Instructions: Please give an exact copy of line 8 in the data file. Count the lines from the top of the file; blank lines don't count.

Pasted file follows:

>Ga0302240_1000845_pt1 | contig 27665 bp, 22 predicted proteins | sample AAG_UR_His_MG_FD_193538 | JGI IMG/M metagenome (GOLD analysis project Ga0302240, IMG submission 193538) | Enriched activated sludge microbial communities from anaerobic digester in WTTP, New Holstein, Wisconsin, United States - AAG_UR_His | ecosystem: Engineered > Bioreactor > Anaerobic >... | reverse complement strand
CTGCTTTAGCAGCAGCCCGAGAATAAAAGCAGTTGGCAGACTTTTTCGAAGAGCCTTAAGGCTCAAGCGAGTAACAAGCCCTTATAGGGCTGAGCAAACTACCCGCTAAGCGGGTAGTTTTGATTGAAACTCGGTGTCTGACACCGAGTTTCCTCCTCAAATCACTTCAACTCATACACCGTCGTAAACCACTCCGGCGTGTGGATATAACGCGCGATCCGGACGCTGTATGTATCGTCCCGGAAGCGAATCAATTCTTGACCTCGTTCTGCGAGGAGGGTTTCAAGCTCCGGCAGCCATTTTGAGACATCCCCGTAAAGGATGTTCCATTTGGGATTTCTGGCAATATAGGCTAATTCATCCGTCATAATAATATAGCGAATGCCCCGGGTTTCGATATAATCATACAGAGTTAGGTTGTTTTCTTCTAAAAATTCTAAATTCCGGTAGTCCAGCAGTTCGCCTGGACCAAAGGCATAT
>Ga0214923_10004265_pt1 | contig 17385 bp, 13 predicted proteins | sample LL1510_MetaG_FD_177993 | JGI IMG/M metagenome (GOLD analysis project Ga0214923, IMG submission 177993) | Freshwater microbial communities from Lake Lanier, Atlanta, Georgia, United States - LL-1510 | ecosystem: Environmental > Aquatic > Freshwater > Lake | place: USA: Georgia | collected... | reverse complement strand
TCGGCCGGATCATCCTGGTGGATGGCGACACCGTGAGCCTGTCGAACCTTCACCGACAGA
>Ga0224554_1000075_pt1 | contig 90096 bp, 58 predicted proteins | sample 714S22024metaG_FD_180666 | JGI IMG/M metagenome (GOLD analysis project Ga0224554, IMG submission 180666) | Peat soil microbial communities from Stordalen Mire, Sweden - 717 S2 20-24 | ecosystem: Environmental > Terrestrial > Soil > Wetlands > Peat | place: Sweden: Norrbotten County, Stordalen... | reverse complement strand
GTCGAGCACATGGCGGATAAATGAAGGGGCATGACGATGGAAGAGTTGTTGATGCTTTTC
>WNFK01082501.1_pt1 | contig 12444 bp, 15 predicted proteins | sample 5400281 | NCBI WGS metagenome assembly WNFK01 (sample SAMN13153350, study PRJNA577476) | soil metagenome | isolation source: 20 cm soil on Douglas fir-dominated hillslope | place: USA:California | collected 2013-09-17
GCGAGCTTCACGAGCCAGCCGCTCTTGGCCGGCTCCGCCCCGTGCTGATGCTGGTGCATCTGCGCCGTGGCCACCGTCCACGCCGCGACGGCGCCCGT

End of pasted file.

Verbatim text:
GCGAGCTTCACGAGCCAGCCGCTCTTGGCCGGCTCCGCCCCGTGCTGATGCTGGTGCATCTGCGCCGTGGCCACCGTCCACGCCGCGACGGCGCCCGT